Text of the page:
‘The VC Series’ is a series of articles aimed at founders who are thinking of raising funds from VCs. Further information about The VC Series can be found here.
This article looks at some of the key terms that VCs would expect to see included regarding the transfer of shares – specifically, the right of first refusal, co-sale and tag along rights. The next article will then explore drag along rights.
This article focuses on the different provisions that relate to the transfer of existing shares by a shareholder or a group of shareholders.
This is distinct to the issue of new shares by the company. This article will not cover the issue of new shares in any detail, other than to say that typically (i) some form of shareholder authority will typically be required before the directors are authorised to issue shares, (ii) in addition, it is likely to require the consent of the VC, and (iii) unless waived by the shareholders (normally be a special resolution), any issue of new shares must be offered to all shareholders in proportion to their existing shareholdings.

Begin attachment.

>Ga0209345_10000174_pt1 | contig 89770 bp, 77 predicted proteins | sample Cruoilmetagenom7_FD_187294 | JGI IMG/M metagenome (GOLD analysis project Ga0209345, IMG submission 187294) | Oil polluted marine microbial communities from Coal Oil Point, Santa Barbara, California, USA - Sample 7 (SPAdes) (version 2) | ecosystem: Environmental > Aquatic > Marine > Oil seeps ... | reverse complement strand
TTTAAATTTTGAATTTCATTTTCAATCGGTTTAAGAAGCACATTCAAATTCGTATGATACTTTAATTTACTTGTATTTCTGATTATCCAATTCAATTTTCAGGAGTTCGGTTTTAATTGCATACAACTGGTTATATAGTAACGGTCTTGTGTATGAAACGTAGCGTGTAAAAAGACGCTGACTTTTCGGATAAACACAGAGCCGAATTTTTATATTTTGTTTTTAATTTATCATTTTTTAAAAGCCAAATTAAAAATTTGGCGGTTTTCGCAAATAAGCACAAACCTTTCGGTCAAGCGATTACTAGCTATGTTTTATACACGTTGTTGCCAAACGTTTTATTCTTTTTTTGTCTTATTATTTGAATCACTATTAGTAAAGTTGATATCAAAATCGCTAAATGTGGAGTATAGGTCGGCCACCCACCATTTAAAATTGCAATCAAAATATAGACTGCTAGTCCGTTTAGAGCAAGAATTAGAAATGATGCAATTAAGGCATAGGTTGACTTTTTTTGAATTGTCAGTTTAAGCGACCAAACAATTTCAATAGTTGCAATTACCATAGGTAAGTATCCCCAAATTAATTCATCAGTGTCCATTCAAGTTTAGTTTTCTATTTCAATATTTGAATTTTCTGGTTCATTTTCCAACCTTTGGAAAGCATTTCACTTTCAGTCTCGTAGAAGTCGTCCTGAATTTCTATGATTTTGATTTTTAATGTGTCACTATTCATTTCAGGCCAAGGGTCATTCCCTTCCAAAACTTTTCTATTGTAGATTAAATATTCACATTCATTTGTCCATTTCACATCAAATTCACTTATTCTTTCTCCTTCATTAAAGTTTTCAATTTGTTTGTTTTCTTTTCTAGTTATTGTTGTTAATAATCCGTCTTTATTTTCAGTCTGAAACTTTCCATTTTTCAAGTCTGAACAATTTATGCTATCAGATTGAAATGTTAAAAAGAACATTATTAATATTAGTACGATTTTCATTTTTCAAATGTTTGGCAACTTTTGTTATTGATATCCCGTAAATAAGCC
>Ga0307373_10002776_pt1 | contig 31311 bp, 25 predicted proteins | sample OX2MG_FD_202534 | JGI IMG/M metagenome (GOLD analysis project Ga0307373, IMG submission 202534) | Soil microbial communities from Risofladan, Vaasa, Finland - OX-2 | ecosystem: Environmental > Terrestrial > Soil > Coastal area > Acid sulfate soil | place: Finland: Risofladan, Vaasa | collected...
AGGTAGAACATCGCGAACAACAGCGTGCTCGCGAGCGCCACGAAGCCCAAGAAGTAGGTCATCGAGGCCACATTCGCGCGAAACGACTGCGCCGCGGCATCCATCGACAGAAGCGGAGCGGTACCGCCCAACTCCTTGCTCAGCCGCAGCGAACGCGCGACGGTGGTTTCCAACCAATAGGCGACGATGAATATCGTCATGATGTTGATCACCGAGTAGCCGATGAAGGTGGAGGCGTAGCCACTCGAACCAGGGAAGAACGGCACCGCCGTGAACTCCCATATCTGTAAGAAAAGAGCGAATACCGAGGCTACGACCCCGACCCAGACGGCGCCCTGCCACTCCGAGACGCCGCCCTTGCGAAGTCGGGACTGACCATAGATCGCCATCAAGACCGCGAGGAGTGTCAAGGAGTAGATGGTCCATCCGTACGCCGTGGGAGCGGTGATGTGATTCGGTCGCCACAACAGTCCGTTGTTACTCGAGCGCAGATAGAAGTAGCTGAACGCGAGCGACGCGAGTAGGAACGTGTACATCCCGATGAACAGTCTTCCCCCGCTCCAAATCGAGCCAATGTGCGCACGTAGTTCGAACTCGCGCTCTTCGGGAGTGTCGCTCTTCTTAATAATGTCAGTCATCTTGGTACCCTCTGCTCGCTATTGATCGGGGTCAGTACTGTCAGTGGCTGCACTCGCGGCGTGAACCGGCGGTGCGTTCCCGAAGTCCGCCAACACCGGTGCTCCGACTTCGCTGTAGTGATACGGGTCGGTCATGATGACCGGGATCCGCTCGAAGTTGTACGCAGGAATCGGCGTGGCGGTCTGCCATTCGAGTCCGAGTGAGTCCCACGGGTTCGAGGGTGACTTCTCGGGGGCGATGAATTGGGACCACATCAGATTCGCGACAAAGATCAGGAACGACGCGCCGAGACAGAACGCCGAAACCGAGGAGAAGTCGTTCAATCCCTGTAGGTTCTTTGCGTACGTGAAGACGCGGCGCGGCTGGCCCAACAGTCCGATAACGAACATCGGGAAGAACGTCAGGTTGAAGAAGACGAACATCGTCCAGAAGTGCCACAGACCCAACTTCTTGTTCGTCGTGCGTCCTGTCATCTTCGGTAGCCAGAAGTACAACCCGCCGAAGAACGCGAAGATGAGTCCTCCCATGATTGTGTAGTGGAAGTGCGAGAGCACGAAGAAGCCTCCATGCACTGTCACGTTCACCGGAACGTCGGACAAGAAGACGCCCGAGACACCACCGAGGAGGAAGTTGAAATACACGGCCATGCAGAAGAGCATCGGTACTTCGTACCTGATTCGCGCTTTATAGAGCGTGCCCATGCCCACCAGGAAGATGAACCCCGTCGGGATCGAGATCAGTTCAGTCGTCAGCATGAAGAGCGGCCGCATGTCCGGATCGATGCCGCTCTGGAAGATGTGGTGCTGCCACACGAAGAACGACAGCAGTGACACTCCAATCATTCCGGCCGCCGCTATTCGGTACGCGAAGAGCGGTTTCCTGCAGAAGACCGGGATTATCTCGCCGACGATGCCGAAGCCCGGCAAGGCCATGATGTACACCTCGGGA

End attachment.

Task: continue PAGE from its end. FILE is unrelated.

The investment documentation (typically the articles of association) will provide that, as with an issue of new shares, if a shareholder wishes to transfer some or all of their shares, they must first offer them to the other shareholders (or sometimes a particular group of shareholders) in proportion to their shareholdings.
The exceptions that you might expect to find are:
Whilst these are provisions that need to be negotiated and agreed in a proper way, it is also important that they are put in context.
The reality is that there isn’t often a market for shares in scale-up companies, particularly given that S/EIS relief is only available on the issue of new shares, not the acquisition of existing shares. The likelihood therefore is that, even if the documents provide for a certain amount of flexibility, a founder might not be in a position to sell any shares until an exit (or to an investor on a future funding round if that can be negotiated).
Co-sale and tag along rights impose further restrictions on the ability of shareholders to sell their shares. There is a subtle difference between the two terms, explained as follows:
In each case, the right typically only kicks in after the RoFR process has been completed.
The next article in The VC Series explores drag along provisions.
Full details of the VC Series can be found here.
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